Motorsport Thoughts

Tuesday, April 01, 2008

No Agenda

I've been meaning to write this article for some time, but the recent spate of activity in the media about F1 has finally provoked me into it. The topic of today's article is media reporting on motorsport, although it has massive relevance in all fields outside that.

The modern world in which we live is dominated by information – it's everywhere in all forms of varying accuracy, quality and opinion. We can't get away from it – it's on our mobile phones, emailed to us, posted on our Facebook walls and handed to us in the street and on the bus and train. It's the same with music, film and media besides news – in my gran's house there's a small selection of books and records, but I have a massive pile of CDs and DVDs plus a computer full of information. Having access to so much 'stuff' is good in a way – because we've got so many options of things to do – but we're definitely seeing the downside in the 21st century.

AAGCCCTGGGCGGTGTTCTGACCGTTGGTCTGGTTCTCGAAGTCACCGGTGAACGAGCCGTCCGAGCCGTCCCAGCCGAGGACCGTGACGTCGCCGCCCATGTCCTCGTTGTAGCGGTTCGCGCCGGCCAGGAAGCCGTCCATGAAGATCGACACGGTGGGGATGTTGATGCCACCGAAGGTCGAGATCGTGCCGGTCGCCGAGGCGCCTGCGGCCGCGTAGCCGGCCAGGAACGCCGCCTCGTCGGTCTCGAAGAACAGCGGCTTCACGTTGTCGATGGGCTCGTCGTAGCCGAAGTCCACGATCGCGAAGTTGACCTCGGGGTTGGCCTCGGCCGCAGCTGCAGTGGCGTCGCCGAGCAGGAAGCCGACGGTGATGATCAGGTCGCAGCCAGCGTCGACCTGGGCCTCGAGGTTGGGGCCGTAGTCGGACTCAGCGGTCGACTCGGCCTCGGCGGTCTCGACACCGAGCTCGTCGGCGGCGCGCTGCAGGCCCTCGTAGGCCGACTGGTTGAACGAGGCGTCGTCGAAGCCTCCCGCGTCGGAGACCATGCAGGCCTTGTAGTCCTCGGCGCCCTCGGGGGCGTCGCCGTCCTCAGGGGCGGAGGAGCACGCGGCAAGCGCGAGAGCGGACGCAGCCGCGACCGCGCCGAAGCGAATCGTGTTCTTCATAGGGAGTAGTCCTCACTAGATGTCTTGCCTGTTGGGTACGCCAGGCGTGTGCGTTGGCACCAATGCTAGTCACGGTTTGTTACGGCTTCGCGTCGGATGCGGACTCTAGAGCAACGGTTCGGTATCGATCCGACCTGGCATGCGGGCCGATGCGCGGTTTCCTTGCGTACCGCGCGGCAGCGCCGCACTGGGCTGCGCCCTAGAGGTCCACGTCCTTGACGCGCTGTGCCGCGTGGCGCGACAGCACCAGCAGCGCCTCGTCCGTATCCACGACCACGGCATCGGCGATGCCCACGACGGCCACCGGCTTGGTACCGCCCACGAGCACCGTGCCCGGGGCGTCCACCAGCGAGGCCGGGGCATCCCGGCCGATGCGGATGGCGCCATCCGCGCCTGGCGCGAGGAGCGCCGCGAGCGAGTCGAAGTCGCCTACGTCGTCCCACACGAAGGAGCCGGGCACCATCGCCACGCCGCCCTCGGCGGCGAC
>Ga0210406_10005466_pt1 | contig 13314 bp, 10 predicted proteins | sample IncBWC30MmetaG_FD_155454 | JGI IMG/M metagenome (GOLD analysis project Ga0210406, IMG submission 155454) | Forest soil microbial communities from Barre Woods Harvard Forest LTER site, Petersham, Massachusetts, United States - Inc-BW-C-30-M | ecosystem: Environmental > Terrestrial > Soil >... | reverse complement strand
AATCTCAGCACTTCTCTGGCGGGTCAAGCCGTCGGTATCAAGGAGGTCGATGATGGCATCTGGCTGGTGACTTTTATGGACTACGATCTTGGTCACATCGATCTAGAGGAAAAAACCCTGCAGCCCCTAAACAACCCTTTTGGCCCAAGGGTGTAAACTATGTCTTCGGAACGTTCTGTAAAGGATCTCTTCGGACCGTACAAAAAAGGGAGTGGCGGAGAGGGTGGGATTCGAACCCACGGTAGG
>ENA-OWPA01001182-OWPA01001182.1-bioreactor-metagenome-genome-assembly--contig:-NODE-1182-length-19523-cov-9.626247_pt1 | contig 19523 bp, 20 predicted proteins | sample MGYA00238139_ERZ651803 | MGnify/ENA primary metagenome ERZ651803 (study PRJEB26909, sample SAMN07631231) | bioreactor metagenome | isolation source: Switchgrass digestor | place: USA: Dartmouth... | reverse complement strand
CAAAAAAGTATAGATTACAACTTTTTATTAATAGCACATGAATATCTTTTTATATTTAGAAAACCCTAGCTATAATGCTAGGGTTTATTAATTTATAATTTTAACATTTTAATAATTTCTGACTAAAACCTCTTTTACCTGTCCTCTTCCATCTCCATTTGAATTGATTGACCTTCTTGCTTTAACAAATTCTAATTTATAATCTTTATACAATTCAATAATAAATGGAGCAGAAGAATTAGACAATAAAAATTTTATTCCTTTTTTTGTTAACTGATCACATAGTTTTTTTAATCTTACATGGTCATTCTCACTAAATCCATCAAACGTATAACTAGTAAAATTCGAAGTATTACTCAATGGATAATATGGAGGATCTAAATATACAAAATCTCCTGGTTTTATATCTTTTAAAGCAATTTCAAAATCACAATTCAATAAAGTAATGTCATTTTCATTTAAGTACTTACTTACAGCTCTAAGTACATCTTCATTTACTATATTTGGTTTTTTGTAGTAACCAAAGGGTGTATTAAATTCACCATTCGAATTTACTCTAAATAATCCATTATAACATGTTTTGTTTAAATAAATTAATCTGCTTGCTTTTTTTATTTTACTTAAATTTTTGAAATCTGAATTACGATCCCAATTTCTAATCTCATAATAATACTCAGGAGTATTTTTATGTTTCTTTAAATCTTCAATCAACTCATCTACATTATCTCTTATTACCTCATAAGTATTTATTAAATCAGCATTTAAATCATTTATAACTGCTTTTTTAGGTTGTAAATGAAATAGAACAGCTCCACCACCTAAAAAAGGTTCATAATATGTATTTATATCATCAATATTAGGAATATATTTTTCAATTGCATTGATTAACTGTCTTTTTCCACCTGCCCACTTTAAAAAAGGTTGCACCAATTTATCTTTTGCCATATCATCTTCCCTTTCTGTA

The devolution of media from a few specialised outlets to anyone (obviously including, by posting this article, myself) has made the competition for an audience fierce, and since we live in a world where we all need to make money to survive and possibly prosper then media outlets need to attract viewers and make money out of what they're doing. It seems that the best way to do this is 'sexing up' your reports, as we see every day from stories full of hyperbole. If you read the Daily Mail, you probably get up every day thinking that the world's about to end.